Defra is hoping for a quick resolution on the UK’s status for exporting animals and animal products to the EU in the event of a ‘no deal’, it has been reported.
One of the food and farming sector’s biggest concerns over a 'no deal' scenario is that it could result in an embargo on exports to the EU until the UK’s application to be listed as a third country exporter has been accepted.
Defra has told the National Pig Association (NPA) that, in order to be prepared for all possible outcomes, the UK has submitted its application for listing as a third country to continue exporting live animals and animal products to the EU post-Brexit.
While it is hoping for a decision by the end of this month, the department acknowledges that the outcome ‘cannot be certain’.
Defra said: “Following the UK’s application there has been a technical discussion between the UK and the European Commission on becoming an approved third country for the export of live animals and animal products. Interaction with the European Commission is continuing to support our application.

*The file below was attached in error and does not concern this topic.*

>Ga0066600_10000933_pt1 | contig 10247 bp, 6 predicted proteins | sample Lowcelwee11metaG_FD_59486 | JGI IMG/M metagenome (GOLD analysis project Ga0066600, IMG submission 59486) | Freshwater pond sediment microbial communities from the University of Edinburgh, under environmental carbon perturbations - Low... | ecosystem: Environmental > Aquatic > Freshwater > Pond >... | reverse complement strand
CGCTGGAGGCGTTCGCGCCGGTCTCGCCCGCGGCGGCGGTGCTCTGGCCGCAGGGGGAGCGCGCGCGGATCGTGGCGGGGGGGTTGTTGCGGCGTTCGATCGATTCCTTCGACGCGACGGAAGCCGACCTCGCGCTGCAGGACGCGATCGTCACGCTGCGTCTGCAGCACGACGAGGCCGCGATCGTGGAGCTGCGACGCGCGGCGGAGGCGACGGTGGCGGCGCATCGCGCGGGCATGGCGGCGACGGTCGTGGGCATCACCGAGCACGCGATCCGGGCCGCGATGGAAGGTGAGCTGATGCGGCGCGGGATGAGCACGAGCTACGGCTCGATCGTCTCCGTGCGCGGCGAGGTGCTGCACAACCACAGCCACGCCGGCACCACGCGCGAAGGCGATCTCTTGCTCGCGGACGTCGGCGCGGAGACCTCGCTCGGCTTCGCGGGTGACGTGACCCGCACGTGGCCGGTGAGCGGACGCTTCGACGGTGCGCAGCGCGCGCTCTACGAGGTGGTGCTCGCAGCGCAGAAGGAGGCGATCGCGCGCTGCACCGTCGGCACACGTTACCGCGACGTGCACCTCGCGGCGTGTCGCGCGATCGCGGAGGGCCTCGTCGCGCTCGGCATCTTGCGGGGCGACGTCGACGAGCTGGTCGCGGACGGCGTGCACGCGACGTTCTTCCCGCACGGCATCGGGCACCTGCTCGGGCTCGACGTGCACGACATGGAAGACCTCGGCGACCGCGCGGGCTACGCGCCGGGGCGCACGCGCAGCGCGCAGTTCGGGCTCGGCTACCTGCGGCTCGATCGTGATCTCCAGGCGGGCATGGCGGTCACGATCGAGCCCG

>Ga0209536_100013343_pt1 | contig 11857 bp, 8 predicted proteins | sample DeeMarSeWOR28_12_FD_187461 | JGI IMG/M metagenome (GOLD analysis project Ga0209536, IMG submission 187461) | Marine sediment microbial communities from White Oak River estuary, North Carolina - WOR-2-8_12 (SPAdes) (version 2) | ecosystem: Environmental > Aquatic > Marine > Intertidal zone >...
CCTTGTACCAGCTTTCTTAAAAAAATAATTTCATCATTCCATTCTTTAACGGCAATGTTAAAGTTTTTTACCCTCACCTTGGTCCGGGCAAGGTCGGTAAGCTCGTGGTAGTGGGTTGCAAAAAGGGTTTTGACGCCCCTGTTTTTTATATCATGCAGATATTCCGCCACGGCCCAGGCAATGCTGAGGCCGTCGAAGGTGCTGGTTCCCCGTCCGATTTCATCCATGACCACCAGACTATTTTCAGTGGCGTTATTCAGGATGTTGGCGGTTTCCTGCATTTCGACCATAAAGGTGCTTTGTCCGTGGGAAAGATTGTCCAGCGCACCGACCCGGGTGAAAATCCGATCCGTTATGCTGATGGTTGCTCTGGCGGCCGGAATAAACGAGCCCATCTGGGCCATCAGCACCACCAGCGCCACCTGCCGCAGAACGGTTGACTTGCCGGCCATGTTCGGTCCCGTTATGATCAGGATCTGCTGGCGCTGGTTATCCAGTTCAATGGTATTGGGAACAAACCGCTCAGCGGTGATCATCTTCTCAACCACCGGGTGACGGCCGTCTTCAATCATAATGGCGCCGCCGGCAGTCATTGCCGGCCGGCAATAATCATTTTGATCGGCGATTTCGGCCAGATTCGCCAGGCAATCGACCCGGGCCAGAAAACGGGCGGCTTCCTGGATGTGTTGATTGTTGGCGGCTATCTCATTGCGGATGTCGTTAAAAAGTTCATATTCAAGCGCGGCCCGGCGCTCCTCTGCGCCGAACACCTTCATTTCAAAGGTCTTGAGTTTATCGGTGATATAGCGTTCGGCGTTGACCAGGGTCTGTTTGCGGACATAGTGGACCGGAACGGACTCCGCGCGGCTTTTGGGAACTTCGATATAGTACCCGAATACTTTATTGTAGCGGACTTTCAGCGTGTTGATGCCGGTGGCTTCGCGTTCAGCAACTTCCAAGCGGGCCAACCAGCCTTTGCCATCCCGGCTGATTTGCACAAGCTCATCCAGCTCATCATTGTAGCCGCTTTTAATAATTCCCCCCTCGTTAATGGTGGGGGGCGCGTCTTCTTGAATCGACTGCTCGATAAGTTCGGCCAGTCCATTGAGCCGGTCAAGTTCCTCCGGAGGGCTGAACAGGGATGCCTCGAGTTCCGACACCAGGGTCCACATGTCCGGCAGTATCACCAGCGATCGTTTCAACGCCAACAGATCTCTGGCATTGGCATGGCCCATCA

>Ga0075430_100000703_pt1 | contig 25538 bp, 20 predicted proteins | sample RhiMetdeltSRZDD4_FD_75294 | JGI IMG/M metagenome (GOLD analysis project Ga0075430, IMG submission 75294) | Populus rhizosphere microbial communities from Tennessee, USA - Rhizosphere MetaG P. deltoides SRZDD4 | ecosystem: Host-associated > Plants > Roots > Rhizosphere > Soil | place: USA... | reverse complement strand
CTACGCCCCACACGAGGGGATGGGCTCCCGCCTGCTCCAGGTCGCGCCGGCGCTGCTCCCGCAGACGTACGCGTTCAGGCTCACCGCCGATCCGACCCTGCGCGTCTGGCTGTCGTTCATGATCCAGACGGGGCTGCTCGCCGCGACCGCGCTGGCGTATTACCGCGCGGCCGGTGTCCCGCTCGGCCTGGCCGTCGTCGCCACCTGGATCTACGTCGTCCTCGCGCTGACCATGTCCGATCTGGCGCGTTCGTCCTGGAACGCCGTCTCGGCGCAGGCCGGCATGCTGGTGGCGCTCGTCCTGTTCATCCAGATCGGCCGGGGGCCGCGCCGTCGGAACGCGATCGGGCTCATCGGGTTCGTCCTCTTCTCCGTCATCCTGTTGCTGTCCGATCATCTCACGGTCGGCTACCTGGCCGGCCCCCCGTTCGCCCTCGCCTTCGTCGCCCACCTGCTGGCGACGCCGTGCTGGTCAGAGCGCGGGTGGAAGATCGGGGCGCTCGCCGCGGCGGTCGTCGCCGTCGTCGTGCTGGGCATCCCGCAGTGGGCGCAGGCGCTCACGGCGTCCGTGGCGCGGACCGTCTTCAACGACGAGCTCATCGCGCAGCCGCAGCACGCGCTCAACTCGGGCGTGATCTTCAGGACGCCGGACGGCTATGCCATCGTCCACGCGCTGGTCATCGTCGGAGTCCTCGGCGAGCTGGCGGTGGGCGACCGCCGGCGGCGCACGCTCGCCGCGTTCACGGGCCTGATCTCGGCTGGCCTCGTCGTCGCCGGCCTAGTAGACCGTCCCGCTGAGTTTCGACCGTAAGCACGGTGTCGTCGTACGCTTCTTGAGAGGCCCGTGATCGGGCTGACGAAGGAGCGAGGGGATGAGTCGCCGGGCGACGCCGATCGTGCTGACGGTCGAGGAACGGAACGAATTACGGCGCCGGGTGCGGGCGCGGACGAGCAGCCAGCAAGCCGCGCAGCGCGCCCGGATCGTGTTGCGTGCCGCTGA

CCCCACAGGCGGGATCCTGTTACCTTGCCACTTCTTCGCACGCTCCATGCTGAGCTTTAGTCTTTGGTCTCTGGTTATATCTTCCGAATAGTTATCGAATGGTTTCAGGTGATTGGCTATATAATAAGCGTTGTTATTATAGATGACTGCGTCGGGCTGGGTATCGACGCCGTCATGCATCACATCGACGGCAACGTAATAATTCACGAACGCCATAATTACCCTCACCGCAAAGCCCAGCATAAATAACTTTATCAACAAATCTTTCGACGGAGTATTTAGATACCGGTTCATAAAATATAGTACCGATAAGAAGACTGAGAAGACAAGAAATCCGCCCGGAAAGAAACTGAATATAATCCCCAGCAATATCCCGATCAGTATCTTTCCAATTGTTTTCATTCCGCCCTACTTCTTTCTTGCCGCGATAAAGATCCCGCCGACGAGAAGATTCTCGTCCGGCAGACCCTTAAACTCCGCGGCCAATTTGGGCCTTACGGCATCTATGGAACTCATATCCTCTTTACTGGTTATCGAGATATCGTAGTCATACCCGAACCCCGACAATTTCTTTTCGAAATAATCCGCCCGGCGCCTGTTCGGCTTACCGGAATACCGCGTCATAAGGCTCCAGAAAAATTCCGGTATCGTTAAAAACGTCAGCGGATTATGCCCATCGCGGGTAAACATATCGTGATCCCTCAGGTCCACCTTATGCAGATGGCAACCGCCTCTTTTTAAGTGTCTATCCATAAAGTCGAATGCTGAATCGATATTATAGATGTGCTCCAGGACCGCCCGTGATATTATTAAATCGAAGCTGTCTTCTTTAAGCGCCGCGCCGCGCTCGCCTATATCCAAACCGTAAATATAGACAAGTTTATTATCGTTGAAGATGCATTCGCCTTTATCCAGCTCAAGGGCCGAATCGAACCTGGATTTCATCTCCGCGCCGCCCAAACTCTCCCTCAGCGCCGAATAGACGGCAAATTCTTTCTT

“The relevant EU committee should meet before the end of March to consider the UK’s listing, however we cannot be certain of the outcome. In the event of a no deal, without listed status exports of animal products and most live animals to the EU could not take place.”
The NPA said that a delay in farmers' ability to export to the EU is 'one of a number of problems a no deal could pose for the pig sector'.
Senior policy advisor, Ed Barker said: “We are therefore pleased that Defra has submitted its application to achieve the necessary listing – and we hope it will be looked on favourably by the time of our scheduled departure.
“Of more immediate concern is what is going to happen if the Prime Minister loses tonight’s vote. There is no obvious end in sight to the uncertainty surrounding our sector.”